- Métro: Champs-Élysées – Clemenceau, Pont Alexandre III or Franklin-Roosevelt
A smaller, less crowded museum is the Petit Palais. This is also an art museum, and you can easily check out this place in an hour or so. There is a statue of Sir Winston Churchill located at the Petit Palais grounds.
Both Grand and Petit Palais were built as part of the 1900 Universal Exposition. Another stunning structure built during this exhibition was the beautiful Pont Alexandre III (bridge) built over the river Seine. The Pont Alexandre iii is located close to the Grand Palais, so definitely stop by to admire the bridge architecture.
- Hours: Closed on Monday. Open 10:00 am to 06:00 pm rest of the week
- Cost: Free
- Métro: Champs-Élysées – Clemenceau, Pont Alexandre III or Franklin-Roosevelt
Visit the Louvre Museum
The stunning Louvre Museum is next on the list. The museum is located inside the Louvre Palace, which was the royal residence of the French Monarchy once upon a time (before moving to the Palace of Versailles).
The historical elements of the displayed items and the structure come from the royal family (Louvre Palace), the painters, and art history. You can book a comprehensive 3 hour tour of the Louvre
There are more than 350,000 historical and arts items located inside the Louvre along with Leonardo da Vinci’s Monalisa, making it the world’s MOST visited museum. You can easily spend 2-3 hours here, and it is worth heading there in the late afternoon to beat the rush.
We recommend staying here until the museum closes to see the lights on the pyramid, capture photos and then head to the Arc de Triomphe Carrousel to take a stroll in the evening. From the Arc de Triomphe Carrousel, you will see the Eiffel Tower illuminated in all of the night’s glory.
- Hours: Closed on Monday. Open 10:00 am to 06:00 pm rest of the week. Also closed on January 1, May 1, and December 25
- Cost: Starts at 17 euros ($ 21) or free with Paris Pass
- Métro: Palais-Royal – Musée du Louvre
Hop on the Seine River Sightseeing Cruise
You must experience the city of Light under the night lights, and Seine River Cruises make it an easy and unforgettable experience. We love short 1 to 3 hour sightseeing cruises, as it is super relaxing plus you can also dine abroad.
There are many cruise agencies. We recommend starting at the Vedettes du Pont Neuf (located 10 minutes from Louvre) or Bateaux Parisiens (located near the Eiffel Tower Grounds). Note that the Seine River Cruise tickets are FREE with the Paris Pass. You can take this cruise anytime (day or evening), it has a 1 day validity. Here is the one hour sightseeing cruise information.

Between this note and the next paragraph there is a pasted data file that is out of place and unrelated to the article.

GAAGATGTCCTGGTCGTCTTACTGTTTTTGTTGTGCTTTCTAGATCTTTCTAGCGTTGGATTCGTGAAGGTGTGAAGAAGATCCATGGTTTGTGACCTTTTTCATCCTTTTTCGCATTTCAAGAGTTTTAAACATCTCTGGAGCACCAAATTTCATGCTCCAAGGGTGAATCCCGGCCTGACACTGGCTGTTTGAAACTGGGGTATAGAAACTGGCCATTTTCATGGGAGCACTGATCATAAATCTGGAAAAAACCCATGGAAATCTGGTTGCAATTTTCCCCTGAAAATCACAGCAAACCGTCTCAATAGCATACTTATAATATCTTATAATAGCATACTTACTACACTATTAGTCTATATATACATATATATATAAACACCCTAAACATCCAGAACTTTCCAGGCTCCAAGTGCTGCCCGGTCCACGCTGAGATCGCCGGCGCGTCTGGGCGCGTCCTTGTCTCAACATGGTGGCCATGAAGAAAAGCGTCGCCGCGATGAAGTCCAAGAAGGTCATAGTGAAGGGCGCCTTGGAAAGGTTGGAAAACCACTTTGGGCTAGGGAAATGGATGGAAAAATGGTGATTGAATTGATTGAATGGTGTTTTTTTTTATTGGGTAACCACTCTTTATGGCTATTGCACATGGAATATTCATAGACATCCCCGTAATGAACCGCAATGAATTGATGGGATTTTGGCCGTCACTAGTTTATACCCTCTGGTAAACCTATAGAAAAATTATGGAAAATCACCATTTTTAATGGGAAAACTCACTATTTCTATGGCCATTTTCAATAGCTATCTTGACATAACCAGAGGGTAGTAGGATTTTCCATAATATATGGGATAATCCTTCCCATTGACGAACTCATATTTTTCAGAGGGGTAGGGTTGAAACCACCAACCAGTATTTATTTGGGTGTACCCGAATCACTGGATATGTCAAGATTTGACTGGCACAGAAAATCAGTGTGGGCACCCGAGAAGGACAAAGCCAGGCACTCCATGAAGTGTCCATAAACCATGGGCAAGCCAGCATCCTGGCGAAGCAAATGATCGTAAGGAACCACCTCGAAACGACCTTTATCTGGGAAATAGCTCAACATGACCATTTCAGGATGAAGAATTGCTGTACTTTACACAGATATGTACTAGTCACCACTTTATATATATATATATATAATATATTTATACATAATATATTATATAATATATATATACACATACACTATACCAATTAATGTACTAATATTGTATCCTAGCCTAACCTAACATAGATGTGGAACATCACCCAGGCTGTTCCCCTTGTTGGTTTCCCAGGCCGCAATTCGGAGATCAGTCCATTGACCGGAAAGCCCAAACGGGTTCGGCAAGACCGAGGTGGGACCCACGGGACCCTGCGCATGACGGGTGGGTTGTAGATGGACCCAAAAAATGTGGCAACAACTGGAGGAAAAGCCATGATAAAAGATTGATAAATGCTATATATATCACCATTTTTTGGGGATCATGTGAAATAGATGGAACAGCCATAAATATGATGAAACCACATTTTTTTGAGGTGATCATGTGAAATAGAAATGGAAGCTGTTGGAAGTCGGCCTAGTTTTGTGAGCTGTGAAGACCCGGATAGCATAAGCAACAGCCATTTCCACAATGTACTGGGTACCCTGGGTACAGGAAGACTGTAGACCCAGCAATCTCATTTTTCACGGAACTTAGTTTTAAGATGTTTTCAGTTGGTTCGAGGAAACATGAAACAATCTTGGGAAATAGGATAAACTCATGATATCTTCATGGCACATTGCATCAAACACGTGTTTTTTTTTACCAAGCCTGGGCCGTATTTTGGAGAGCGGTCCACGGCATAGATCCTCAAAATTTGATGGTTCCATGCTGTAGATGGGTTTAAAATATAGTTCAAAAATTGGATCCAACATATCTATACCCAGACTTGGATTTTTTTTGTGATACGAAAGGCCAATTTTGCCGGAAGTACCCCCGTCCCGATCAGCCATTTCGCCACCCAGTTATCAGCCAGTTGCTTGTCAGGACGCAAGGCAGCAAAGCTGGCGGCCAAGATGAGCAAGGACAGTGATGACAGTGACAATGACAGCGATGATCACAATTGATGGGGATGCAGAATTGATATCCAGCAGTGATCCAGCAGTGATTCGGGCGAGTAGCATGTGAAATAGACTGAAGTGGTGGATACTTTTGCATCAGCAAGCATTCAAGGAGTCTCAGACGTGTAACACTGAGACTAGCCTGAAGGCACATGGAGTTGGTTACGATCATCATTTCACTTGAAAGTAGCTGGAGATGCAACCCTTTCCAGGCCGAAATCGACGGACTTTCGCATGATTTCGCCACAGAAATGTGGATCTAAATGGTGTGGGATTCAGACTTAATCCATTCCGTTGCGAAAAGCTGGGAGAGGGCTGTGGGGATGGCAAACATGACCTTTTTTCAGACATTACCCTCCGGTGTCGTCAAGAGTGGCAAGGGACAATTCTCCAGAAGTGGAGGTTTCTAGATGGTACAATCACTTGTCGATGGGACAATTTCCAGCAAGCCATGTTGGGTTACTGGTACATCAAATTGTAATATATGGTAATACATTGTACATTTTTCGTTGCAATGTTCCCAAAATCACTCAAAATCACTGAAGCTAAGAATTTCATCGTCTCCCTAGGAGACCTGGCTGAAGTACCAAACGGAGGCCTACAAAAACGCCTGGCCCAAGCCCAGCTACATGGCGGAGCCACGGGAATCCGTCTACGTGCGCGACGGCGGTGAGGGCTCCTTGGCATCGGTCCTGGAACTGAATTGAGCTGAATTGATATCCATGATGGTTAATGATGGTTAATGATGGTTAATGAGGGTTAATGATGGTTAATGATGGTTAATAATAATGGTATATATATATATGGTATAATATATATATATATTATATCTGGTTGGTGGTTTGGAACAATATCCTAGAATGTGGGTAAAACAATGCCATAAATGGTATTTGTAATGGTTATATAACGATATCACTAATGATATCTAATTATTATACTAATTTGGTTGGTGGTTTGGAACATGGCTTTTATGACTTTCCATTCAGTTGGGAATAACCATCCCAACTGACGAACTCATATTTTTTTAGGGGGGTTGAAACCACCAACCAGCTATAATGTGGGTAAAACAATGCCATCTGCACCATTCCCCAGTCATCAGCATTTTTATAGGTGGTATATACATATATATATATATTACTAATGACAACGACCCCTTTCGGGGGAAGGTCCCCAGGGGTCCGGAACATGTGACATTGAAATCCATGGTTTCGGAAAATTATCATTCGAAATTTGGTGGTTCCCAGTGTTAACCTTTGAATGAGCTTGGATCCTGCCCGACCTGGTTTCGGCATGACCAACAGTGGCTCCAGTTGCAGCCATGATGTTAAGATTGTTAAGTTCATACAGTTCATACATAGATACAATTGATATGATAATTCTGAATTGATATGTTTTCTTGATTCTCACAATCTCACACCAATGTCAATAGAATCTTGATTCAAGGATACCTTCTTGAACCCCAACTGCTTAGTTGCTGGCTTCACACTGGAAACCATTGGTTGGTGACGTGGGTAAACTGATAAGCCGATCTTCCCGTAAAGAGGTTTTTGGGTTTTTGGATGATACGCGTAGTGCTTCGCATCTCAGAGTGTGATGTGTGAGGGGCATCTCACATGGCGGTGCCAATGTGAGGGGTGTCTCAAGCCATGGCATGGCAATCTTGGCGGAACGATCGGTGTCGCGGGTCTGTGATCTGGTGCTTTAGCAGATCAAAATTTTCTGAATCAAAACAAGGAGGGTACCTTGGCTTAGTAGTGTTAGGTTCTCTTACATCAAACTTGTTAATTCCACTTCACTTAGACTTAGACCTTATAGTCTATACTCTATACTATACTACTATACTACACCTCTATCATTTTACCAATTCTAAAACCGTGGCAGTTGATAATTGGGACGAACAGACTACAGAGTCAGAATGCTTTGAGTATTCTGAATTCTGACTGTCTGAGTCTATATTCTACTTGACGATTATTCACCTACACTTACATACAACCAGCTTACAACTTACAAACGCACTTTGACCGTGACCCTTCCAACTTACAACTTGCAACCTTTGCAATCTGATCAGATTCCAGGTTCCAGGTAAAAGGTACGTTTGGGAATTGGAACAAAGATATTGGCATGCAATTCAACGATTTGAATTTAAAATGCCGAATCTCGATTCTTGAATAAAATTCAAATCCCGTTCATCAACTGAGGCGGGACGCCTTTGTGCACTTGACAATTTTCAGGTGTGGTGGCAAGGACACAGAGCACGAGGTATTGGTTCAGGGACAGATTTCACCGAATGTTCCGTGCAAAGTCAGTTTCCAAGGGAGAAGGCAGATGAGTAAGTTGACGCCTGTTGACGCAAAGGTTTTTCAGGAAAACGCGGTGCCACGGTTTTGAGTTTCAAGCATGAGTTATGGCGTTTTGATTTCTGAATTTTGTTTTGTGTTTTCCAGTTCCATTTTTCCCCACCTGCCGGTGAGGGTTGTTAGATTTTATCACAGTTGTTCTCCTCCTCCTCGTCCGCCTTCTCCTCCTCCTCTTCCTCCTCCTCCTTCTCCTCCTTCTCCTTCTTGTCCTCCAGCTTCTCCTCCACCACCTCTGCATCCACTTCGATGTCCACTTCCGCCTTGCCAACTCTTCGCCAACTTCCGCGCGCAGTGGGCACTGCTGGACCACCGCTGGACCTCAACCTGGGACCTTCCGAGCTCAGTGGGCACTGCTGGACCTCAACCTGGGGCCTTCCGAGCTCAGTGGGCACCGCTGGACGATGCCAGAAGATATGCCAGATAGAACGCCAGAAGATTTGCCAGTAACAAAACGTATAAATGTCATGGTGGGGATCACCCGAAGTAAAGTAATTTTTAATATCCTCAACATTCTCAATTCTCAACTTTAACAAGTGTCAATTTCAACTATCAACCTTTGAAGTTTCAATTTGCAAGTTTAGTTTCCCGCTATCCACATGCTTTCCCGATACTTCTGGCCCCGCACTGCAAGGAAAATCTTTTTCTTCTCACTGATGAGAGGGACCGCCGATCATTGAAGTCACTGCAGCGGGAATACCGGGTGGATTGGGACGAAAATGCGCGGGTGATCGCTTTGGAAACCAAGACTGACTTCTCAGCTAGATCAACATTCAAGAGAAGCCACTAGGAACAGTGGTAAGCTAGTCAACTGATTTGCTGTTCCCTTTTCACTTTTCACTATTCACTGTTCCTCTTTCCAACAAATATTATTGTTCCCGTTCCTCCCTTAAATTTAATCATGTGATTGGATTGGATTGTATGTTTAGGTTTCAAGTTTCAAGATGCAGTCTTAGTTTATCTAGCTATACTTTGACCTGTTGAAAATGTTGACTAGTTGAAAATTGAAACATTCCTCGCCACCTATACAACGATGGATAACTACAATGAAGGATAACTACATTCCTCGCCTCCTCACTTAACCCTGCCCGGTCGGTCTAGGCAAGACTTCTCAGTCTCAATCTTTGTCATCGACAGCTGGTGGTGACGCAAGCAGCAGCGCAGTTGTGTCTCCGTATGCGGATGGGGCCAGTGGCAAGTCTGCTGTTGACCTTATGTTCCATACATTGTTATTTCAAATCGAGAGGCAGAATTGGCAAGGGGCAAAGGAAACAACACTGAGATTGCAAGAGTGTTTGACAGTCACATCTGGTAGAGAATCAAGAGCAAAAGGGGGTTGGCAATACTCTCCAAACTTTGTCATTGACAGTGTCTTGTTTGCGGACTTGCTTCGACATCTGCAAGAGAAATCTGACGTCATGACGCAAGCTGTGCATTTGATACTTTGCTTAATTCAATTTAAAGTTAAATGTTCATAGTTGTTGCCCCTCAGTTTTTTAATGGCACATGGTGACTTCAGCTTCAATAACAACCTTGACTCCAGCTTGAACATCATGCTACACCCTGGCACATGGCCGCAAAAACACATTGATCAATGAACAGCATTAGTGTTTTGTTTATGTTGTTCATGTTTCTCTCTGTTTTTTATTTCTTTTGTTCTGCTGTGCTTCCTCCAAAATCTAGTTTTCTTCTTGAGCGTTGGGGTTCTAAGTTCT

We prefer doing this in the evening, so we reached there at 08:45 pm. Whatever time of day it is, bring a scarf or a light cardigan, as it could get chilly.
Prefer to dine on board? Consider taking the Seine River dinner cruise 2.5 hours.
- Hours: Everyday 10:30 am to 10:30 pm
- Cost: Starts at 10 euros ($12 USD) or free with Paris Pass
- Métro: Pont Neuf (for Vedettes du Pont Neuf), Trocadéro or Passy (Bateaux Parisiens)
If you only have 3 days in Paris, make your trip hassle-free with the hop on and hop off tour, included in the Paris Pass.
Day 2 of 3 Days in Paris Itinerary: Notre Dame Cathedral, Saint Chapelle, Seine River & bridges, Musée d’Orsay, Montmartre, Sacré Coeur, Moulin Rouge
Start day 2, bright and early in Paris with French breakfast in a cafe. Order a buttered baguette, with coffee (I prefer café au lait or milk coffee). You can also add an egg, or a simple bread and butter/jam. To make the most of the day in Paris, head for breakfast by 7:30 am.
After breakfast, hop on the Paris Metro and get down to Notre dame Cathedral. Today’s sightseeing agenda is centred around Île de la Cité, and Montmartre. Île de la Cité is the historical centre of Paris. There is a small plaque in front of the iconic Notre Dame that signifies the marking of all distances in the city aka Paris Point Zero.
Admire Notre Dame Cathedral
For many visiting Paris, Notre Dame is a bucket list item. Located in the 4th arrondissement, Notre Dame Cathedral was built between the 12-14th centuries as the seat of Archbishop of Paris.
The cathedral is considered one of the finest Gothic architectural landmarks with its stunning stained glass windows, statues, and bells.
Note: Due to the devastating fire at the Notre Dame Cathedral on April 15 2019, the cathedral is currently closed until further notice. Restoration work is currently going on, with hopes of re-opening the Notre Dame in 2024 for the Summer Olympics.
You can walk around the area, and take pictures of the cathedral from a distance. We visited Notre Dame before the fire broke out, and there are quite a few tours and passes available at that time to explore the stunning cathedral. In the past, (before the fire broke out) you could climb up to the cathedral’s belfry tower, and soak in city views from up there!
Getting to Notre Dame Cathedral: St-Michel Notre Dame – RER B Train Line (blue) St-Michel Notre Dame – RER C Train Line (yellow) Cité – Metro Line 4 (fuschia)
Visit Sainte-Chapelle and Conciergerie
Located very close to Notre-Dame is Sainte-Chapelle. And you can enter this chapel and explore it too! The Sainte-Chapelle is a royal chapel built in Gothic style in the 13th century.
The artsy stained glass interiors of Sainte Chapelle has become a curiosity of many travelers. The floor-to-roof glass interiors are absolutely gorgeous. Sainte Chapelle is smaller in size as compared to Notre Dame, but it is worth visiting, and taking 1-2 hour guided tours. Here are the entry tickets